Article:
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The connection between neurodegenerative diseases and template misfolding proteins


The links between Alzheimer’s, Parkinson’s, and Prion diseases

At first glance, neurodegenerative diseases such as Alzheimer’s, Parkinson’s, and prion disease share many generalized features. While these are distinct clinical pathologies, they are all diseases of the central nervous system that usually impact the elderly. Initially, these all present with overlapping symptomology and are always fatal. Current treatments are limited to aiding in symptom management, but nothing yet exists to slow or halt the progression of disease.

These diseases share another, lesser known similarity: in each, clumps of protein can be found in the brain. These clumps, called aggregates, collect in the brain and central nervous system and interrupt normal activity, contributing to the disease state. Protein aggregates consist of host protein that would normally be found in the body, with one key difference: these proteins have undergone template misfolding.


What are template misfolding proteins?

To understand pathologically misfolding proteins, we first need to understand “healthy” proteins. In a healthy cell, proteins are produced and then folded to suit the job they are designed for. A misfolded protein is normally useless, and will get refolded or disposed of. However, in the case of these diseased proteins, the misfolded protein will provide a “template” for the conversion of new protein. When the two come into contact, the healthy protein will misfold to match the “template” provided. Over time, more and more of this misfolded protein will accumulate, creating aggregates that are deposited in the central nervous system. Protein aggregates are neurotoxic, causing neuronal injury or death and furthering disease progression.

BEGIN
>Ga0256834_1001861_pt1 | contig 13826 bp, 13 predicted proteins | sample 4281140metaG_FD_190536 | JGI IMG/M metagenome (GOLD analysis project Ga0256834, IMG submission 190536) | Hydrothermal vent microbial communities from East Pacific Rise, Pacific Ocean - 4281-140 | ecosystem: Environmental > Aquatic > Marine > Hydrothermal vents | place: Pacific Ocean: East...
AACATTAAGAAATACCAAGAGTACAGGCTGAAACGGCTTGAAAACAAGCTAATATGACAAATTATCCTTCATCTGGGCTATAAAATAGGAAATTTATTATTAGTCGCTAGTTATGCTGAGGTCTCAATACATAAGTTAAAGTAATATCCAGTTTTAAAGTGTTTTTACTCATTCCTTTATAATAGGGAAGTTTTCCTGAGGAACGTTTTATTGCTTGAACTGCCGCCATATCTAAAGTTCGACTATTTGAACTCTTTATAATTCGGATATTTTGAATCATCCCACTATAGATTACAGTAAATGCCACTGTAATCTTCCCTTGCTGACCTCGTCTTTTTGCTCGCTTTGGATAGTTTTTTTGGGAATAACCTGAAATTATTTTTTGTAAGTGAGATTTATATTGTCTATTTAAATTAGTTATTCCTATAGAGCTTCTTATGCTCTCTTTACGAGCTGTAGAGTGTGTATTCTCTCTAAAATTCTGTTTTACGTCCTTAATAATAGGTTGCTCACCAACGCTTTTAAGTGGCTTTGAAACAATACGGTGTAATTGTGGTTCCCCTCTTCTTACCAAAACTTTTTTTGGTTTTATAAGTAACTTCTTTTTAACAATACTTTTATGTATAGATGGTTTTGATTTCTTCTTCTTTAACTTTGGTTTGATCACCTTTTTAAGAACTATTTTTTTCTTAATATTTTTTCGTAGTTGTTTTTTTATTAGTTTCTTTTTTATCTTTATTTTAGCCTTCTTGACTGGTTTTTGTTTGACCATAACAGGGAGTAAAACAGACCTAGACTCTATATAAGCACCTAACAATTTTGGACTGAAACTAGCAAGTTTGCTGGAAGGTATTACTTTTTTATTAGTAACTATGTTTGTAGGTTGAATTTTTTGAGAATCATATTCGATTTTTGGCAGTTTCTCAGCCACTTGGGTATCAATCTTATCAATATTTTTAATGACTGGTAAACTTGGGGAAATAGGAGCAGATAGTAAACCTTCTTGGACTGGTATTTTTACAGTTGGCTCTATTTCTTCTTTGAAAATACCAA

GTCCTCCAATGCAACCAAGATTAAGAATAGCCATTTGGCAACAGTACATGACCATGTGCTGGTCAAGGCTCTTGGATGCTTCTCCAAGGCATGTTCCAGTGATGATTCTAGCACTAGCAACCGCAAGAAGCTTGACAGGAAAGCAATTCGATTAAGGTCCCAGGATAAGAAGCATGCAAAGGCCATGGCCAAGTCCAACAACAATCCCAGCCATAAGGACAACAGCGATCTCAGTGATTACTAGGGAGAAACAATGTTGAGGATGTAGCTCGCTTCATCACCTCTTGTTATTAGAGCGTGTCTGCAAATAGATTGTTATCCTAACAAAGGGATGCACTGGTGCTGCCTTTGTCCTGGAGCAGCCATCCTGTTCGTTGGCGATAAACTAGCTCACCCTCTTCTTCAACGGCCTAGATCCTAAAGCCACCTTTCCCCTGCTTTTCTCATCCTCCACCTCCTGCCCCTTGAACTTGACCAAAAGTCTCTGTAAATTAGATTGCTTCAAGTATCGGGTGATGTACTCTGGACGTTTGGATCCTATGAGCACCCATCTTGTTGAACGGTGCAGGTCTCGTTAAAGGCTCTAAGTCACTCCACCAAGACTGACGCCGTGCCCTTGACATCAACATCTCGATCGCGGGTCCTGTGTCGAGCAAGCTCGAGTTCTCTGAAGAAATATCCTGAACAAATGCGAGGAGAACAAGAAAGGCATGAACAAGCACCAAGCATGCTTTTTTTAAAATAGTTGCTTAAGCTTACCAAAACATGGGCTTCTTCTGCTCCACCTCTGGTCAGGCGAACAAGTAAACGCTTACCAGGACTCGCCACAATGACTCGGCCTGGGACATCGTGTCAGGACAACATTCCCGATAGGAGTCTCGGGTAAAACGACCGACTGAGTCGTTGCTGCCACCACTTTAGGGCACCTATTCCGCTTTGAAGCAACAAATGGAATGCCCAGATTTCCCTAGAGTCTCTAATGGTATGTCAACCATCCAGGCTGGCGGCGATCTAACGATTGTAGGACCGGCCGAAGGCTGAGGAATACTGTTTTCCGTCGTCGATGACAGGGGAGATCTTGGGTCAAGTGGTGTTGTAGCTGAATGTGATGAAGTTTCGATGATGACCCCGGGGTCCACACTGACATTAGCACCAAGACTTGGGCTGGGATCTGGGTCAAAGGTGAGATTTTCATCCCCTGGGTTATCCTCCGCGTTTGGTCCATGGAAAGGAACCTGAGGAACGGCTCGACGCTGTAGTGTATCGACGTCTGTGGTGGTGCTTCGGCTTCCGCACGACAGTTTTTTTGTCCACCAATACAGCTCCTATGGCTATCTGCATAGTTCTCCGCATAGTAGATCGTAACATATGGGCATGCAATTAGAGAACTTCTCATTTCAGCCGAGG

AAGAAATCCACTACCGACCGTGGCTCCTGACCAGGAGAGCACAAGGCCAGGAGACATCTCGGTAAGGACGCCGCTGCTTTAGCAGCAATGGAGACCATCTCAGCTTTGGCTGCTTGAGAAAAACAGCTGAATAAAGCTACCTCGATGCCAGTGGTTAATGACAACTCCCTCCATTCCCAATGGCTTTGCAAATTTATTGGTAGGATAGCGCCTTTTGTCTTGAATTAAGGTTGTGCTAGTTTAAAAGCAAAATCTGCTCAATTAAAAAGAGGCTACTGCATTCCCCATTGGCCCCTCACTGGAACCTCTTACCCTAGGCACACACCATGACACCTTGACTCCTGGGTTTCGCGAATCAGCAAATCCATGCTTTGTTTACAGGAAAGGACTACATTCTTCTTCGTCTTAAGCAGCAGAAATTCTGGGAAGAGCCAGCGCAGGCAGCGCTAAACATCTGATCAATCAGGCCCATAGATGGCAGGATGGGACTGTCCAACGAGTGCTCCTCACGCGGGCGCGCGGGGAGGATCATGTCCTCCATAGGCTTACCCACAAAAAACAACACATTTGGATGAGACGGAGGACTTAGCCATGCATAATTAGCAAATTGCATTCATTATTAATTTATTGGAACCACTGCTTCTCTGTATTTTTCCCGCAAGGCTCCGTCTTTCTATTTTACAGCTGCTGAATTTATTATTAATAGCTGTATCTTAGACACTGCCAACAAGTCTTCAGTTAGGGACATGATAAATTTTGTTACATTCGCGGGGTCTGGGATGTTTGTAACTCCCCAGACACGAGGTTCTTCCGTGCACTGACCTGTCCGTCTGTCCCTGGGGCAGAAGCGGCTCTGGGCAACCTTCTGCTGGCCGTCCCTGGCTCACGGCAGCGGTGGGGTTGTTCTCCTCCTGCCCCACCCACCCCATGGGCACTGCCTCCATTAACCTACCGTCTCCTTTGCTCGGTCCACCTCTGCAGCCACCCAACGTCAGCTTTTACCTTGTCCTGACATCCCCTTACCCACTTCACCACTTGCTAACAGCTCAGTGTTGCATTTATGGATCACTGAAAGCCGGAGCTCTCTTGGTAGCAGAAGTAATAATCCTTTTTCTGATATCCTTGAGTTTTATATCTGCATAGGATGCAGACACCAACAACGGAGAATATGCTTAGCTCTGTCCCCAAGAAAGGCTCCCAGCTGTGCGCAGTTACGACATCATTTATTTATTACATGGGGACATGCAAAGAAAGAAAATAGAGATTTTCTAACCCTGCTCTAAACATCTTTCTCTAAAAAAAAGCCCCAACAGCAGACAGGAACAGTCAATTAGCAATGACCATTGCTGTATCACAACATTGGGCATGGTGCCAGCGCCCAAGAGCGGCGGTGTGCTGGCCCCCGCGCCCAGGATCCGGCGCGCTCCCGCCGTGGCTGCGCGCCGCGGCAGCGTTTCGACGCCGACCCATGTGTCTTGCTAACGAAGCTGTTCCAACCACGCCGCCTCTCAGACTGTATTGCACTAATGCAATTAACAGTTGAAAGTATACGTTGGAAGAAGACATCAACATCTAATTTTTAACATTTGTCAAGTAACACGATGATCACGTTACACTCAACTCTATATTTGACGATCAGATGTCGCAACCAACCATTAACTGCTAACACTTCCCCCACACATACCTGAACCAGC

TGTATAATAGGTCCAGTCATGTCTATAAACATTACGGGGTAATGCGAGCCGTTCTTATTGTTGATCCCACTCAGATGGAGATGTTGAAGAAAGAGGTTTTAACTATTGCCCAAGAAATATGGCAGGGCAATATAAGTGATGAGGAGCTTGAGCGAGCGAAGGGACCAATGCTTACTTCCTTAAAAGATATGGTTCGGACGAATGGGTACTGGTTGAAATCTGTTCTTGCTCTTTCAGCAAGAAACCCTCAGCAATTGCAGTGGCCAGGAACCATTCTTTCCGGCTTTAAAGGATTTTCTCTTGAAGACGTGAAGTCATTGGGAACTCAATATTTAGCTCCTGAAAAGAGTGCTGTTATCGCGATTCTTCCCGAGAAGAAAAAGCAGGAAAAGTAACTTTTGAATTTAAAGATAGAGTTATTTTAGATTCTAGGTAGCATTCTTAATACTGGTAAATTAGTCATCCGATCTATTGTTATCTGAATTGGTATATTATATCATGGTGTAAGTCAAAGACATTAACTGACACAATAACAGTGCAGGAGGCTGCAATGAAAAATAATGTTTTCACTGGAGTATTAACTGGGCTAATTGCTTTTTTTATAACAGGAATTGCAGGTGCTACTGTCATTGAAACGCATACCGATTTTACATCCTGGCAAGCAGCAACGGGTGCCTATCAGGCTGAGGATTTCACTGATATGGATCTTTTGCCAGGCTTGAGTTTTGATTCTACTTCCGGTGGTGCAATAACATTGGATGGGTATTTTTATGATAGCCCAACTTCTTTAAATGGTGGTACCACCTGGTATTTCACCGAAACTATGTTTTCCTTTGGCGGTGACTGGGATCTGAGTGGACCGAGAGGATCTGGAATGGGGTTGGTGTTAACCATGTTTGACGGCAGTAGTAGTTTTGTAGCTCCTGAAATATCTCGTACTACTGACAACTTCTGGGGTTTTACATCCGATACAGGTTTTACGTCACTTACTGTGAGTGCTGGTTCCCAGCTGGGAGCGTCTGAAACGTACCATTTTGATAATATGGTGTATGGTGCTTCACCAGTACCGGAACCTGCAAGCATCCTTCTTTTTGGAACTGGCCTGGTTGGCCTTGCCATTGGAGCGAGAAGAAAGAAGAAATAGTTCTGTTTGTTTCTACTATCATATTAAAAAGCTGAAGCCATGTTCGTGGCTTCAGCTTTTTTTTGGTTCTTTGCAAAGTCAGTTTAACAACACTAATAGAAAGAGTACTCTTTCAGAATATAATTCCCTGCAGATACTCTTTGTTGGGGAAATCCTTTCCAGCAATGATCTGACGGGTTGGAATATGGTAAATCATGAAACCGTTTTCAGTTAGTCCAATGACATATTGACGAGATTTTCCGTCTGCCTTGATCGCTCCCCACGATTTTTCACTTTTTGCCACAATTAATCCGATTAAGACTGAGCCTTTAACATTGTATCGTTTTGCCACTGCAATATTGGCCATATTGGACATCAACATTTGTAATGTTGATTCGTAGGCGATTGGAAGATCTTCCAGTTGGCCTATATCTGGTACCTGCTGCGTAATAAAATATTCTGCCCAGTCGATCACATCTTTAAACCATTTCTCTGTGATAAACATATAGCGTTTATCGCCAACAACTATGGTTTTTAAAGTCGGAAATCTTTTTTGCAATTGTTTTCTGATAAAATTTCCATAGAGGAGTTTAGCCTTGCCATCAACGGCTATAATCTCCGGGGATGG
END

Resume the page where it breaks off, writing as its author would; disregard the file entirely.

The exact mechanism by which this misfolding occurs is unknown. In most cases it arises sporadically without a known cause; however, in some instances prion diseases can be inherited via genetic mutations or acquired through environmental exposure. Multiple types of proteins are known to undergo template misfolding, including Alpha-synuclein (α-syn), Amyloid Beta (Aβ), Tau, and PrP. Alpha-synuclein is associated with synucleinopathies such as Parkinson’s disease, Multiple System Atrophy and Dementia with Lewy Bodies, which are characterized largely by a decline in motor functions. Amyloid Beta and Tau are associated with Alzheimer’s, a disease affecting cognitive function and memory. PrP is associated with prion diseases, a group of spongiform encephalopathies, which affect multiple mammalian species and are rare in humans.


What is on the horizon

Currently, neurodegenerative disorders involving template misfolding proteins are invariably fatal. However, their common denominator, the misfolded protein aggregates, have implications for drug discovery and design. A common strategy in therapeutic development focuses on the reduction of neurotoxic protein aggregates; however, while this could be useful in delaying disease progression, it likely would not reverse or cure the disease. Gain’s current therapeutic candidate, GT-02287, would depart from this norm by targeting the start of the disease cascade, potentially inhibiting the onset of disease. GT-02287 is currently in a Phase 1 clinical trial, and has the potential to combat synucleinopathies and Parkinson’s disease.






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